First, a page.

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Friday, November 13, 2009

The Katrina of the South and the State of Emergency

Heavy rains pounding the state of Rio de Janeiro in the last two days have wreaked havoc in the every day lives of the inhabitants of Duque de Caxias and Nova Iguaçú.

Floods caused by the overflowing of the Sapuraí river have driven people out of their homes to take shelter in evangelical churches and schools in the submerged neighborhoods.

That floods, landslides and other natural phenomena should happen is perfectly acceptable. What isn’t, and here it is shown to perfection, the complete disregard that the poor, more ethnic population of the state, or any other state in Brazil, are to live with on a daily basis. One victim complained that this is the second time she loses her home to the rain.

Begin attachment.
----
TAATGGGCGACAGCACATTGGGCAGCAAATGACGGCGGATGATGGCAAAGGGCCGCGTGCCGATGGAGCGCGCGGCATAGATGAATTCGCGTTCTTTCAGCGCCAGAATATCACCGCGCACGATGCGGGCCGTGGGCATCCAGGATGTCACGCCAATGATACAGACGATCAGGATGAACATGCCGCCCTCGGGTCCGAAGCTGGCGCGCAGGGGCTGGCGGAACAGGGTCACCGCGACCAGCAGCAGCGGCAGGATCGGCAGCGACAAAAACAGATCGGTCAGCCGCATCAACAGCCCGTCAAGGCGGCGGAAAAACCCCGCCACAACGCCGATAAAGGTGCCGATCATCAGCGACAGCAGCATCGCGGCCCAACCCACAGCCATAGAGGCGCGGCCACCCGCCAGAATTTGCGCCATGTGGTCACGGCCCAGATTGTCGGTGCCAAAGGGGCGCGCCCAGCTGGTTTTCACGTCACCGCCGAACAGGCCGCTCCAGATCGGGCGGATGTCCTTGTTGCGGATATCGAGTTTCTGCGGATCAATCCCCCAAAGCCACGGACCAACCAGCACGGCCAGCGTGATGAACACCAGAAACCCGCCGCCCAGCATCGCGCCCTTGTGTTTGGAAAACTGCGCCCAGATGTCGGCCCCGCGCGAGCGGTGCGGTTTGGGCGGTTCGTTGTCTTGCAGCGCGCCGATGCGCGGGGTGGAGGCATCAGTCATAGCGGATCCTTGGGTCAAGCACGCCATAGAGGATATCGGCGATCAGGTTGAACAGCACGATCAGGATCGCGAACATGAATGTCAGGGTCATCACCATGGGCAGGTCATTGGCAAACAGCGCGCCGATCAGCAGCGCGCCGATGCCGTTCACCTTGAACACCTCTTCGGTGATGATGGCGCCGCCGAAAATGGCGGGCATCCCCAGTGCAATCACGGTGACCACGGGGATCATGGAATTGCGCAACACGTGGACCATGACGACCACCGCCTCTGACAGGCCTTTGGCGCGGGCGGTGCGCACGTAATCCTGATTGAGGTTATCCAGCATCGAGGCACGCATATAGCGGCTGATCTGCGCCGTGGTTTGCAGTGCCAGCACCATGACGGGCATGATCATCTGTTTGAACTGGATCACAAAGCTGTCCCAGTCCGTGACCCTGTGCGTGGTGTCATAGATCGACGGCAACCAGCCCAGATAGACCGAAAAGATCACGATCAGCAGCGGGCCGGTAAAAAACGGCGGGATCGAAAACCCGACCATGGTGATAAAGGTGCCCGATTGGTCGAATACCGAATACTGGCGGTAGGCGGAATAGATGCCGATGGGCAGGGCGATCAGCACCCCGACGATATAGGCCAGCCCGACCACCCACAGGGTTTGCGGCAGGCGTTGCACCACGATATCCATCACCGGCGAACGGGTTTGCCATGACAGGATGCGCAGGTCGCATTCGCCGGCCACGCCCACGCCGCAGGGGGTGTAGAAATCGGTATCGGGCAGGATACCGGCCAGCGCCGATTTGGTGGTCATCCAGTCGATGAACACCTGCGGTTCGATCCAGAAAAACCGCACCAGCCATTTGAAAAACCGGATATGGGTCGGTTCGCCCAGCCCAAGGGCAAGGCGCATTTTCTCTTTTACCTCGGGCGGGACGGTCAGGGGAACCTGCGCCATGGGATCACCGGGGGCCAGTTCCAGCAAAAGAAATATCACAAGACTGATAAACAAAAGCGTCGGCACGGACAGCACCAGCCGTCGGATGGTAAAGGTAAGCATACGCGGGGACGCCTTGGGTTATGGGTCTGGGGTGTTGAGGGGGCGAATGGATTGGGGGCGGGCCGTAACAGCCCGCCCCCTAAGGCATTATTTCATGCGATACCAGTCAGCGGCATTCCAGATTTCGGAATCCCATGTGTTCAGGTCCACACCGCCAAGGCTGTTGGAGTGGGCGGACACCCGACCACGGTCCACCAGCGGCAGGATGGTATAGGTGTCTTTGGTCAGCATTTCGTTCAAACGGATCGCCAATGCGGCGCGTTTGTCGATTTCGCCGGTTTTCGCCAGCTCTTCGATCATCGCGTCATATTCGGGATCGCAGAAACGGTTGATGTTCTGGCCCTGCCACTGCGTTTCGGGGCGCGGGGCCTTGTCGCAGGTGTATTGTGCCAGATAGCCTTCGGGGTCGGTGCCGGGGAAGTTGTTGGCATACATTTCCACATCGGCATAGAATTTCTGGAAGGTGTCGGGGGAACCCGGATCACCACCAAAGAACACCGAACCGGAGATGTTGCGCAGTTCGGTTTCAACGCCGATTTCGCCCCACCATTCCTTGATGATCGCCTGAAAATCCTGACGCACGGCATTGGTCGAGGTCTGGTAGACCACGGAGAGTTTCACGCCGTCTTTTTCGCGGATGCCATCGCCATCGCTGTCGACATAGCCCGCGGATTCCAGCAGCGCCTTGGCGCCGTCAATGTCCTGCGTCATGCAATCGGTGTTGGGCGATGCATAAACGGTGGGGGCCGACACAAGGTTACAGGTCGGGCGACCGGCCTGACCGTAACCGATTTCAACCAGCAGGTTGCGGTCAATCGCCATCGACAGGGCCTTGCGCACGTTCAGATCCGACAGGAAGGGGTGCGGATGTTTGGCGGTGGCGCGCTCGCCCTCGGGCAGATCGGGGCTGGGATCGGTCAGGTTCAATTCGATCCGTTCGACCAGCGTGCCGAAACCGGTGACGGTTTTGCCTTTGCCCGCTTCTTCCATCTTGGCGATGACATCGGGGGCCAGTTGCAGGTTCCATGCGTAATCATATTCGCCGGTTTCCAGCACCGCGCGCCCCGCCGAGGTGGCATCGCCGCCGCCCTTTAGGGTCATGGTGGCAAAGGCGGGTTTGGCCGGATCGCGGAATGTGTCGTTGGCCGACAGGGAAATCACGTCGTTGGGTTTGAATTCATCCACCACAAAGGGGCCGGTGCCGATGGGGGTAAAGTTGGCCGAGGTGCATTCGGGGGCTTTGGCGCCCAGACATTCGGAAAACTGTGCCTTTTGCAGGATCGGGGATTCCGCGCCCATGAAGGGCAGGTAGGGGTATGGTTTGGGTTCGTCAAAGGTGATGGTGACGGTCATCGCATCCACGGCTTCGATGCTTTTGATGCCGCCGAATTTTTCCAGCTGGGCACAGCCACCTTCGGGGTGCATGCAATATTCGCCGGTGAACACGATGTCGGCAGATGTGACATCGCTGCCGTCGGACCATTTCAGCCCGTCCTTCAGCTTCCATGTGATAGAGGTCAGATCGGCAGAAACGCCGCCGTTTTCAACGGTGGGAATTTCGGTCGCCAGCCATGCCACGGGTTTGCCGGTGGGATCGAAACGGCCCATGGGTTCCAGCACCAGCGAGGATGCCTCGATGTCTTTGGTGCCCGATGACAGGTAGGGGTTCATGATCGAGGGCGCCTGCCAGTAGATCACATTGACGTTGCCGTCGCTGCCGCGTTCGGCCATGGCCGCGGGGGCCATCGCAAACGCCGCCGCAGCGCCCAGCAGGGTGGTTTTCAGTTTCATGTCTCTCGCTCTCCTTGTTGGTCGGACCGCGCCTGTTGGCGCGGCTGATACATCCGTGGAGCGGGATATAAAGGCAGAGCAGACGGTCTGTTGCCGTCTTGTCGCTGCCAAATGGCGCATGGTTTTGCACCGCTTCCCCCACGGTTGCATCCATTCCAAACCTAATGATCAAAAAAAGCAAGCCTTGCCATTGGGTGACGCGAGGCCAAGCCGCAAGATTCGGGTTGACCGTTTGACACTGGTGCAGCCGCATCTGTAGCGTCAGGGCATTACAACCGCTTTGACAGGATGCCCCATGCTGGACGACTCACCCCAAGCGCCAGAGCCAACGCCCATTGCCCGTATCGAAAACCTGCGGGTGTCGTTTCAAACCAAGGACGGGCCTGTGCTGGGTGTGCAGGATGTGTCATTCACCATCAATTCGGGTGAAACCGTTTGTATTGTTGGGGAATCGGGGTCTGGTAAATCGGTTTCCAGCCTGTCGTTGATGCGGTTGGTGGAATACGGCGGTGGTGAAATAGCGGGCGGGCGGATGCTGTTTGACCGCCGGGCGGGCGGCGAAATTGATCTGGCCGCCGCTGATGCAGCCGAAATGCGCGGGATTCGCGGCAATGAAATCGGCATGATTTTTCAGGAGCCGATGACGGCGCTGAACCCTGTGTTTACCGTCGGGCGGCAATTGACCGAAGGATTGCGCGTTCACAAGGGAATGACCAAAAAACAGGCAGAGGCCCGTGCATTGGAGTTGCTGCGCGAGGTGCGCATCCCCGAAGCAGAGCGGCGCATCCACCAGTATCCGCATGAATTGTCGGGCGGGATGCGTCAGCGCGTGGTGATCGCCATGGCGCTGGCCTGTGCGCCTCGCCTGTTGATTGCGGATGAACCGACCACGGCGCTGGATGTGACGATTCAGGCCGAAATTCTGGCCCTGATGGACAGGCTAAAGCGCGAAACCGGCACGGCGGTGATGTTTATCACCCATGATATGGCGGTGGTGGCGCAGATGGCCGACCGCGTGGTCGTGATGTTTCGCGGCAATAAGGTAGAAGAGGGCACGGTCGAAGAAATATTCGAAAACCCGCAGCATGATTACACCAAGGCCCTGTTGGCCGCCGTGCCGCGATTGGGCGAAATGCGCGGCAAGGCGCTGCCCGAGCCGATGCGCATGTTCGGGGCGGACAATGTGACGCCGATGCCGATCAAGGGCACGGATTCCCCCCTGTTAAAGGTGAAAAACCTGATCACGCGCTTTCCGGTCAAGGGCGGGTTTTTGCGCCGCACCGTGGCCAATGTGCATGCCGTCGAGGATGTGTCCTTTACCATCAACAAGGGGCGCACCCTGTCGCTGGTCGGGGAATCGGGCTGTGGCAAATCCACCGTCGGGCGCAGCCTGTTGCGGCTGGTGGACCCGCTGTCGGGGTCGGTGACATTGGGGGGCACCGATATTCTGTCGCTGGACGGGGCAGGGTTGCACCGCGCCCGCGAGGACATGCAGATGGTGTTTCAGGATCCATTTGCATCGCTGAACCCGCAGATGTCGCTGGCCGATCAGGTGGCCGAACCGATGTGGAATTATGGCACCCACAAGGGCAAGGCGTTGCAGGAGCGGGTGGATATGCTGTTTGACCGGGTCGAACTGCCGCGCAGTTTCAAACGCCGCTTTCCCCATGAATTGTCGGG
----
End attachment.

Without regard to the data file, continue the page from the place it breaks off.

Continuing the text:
Such events, bad as they seem, serve to show and instruct the wider population that all is not well. While many in the south side of Rio de Janeiro live in clover, countless others live in abject poverty.

For one 19-year-old mother of four, including twins, with two front teeth missing, there was nothing else she could do but to wait out for the waters to drain. While others, like this writer, hopes that the only thing that won’t drain is his patience.

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